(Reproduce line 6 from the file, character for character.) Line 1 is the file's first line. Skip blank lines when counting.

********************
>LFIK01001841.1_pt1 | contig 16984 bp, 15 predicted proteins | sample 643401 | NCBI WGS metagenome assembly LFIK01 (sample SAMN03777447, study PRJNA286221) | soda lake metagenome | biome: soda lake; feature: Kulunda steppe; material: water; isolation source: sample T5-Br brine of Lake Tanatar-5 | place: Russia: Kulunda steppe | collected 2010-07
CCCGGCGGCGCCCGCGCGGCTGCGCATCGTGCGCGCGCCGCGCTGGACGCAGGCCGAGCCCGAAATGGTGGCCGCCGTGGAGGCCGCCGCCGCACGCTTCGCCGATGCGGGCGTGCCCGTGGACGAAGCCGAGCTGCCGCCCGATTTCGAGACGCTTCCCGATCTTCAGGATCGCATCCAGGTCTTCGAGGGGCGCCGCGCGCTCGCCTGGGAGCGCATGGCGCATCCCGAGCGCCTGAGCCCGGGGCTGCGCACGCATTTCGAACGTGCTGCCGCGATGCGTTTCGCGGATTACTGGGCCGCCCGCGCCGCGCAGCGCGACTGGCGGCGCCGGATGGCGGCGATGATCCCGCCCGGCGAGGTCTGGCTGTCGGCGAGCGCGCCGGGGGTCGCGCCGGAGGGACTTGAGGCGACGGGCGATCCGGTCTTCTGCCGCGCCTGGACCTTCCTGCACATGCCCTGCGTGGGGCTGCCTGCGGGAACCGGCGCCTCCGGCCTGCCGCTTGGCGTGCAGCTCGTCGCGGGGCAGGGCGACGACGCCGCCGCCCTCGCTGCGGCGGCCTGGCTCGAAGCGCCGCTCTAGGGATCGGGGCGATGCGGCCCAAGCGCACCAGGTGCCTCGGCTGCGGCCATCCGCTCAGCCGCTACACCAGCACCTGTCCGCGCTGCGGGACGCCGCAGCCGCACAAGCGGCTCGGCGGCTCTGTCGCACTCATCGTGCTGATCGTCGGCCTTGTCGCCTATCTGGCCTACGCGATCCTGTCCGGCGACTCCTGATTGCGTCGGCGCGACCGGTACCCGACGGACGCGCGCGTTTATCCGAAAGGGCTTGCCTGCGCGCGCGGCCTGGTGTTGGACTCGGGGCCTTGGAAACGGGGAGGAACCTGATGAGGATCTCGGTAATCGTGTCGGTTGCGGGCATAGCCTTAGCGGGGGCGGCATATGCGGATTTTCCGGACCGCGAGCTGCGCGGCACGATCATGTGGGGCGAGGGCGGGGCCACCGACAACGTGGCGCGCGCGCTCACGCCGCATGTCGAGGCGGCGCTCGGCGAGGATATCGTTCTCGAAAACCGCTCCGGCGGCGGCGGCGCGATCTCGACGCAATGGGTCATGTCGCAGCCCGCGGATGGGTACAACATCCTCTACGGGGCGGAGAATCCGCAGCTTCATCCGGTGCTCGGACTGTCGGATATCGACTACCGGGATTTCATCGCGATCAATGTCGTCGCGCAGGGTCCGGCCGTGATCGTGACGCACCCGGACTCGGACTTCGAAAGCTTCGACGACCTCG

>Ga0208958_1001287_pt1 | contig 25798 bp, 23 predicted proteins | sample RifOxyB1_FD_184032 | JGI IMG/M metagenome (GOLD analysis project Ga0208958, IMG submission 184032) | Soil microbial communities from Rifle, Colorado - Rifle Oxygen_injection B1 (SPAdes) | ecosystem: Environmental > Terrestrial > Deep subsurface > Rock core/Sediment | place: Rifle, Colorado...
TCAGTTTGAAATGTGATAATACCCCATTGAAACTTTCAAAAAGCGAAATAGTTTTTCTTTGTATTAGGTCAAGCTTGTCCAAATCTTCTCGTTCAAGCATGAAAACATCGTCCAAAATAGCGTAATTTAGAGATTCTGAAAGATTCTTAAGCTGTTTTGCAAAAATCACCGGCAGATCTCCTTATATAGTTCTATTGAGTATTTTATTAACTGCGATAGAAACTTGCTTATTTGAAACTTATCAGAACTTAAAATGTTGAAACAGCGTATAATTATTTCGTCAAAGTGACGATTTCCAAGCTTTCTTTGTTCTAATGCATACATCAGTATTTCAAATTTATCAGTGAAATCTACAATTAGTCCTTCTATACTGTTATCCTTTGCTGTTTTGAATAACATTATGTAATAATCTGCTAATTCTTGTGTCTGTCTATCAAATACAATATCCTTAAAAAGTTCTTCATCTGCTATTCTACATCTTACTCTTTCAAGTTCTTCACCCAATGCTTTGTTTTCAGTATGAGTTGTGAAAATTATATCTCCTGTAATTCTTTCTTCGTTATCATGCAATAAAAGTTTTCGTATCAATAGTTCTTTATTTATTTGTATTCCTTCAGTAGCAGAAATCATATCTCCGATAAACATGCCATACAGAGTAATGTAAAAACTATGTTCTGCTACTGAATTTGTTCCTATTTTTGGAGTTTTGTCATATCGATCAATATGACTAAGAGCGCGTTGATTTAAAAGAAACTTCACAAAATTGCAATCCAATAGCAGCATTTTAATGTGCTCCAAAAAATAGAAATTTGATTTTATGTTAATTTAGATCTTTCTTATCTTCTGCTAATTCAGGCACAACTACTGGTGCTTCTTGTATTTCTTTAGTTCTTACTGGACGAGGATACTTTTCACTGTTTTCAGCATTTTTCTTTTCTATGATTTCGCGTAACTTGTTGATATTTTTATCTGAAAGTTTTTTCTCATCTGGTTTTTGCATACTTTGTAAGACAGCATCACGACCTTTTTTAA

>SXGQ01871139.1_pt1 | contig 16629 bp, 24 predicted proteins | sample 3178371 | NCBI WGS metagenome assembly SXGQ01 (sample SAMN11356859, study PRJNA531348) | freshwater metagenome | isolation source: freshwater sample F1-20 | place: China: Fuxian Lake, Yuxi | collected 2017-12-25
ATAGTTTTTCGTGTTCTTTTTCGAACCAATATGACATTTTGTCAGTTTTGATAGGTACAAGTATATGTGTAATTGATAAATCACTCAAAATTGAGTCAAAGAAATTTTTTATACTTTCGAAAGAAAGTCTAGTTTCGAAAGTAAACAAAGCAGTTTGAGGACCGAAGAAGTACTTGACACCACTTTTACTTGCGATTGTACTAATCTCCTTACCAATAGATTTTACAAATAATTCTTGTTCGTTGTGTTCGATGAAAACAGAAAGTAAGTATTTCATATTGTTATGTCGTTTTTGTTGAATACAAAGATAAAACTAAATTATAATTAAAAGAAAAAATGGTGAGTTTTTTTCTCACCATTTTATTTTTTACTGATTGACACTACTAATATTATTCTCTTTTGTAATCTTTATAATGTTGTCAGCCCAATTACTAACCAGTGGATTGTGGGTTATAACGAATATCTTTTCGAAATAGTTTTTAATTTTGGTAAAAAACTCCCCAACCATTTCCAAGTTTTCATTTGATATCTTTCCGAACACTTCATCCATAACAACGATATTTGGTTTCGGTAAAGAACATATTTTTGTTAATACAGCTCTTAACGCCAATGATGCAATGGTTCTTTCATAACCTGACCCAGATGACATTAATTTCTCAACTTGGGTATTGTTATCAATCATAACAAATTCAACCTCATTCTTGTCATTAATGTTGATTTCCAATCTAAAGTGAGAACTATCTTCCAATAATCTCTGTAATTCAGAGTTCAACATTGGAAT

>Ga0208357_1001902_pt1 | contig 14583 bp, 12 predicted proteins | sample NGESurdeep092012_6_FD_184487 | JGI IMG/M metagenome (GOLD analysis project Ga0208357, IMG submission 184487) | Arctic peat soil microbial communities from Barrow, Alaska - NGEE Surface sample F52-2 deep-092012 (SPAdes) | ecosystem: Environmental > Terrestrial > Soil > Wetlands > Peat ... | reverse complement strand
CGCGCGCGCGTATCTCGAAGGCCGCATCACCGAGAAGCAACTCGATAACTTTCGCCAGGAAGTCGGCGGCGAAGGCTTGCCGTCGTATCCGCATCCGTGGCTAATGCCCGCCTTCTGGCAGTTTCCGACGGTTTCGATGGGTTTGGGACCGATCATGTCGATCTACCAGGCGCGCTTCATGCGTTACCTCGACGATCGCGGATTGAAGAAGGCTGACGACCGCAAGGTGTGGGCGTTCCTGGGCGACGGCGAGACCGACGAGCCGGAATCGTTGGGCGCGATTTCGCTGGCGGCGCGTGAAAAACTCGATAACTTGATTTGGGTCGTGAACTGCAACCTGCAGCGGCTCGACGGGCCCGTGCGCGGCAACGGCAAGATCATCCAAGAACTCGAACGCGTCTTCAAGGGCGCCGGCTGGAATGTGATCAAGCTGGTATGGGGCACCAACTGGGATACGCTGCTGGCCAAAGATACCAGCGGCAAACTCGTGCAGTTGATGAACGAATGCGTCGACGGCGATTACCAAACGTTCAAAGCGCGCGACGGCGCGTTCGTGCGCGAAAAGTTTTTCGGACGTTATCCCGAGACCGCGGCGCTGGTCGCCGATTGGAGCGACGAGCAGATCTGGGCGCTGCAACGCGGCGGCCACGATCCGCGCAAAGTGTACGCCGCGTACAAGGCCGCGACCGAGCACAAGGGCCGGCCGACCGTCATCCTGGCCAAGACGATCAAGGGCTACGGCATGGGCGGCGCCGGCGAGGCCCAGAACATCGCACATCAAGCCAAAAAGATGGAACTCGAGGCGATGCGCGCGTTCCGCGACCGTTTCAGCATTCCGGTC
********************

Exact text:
ATAGTTTTTCGTGTTCTTTTTCGAACCAATATGACATTTTGTCAGTTTTGATAGGTACAAGTATATGTGTAATTGATAAATCACTCAAAATTGAGTCAAAGAAATTTTTTATACTTTCGAAAGAAAGTCTAGTTTCGAAAGTAAACAAAGCAGTTTGAGGACCGAAGAAGTACTTGACACCACTTTTACTTGCGATTGTACTAATCTCCTTACCAATAGATTTTACAAATAATTCTTGTTCGTTGTGTTCGATGAAAACAGAAAGTAAGTATTTCATATTGTTATGTCGTTTTTGTTGAATACAAAGATAAAACTAAATTATAATTAAAAGAAAAAATGGTGAGTTTTTTTCTCACCATTTTATTTTTTACTGATTGACACTACTAATATTATTCTCTTTTGTAATCTTTATAATGTTGTCAGCCCAATTACTAACCAGTGGATTGTGGGTTATAACGAATATCTTTTCGAAATAGTTTTTAATTTTGGTAAAAAACTCCCCAACCATTTCCAAGTTTTCATTTGATATCTTTCCGAACACTTCATCCATAACAACGATATTTGGTTTCGGTAAAGAACATATTTTTGTTAATACAGCTCTTAACGCCAATGATGCAATGGTTCTTTCATAACCTGACCCAGATGACATTAATTTCTCAACTTGGGTATTGTTATCAATCATAACAAATTCAACCTCATTCTTGTCATTAATGTTGATTTCCAATCTAAAGTGAGAACTATCTTCCAATAATCTCTGTAATTCAGAGTTCAACATTGGAAT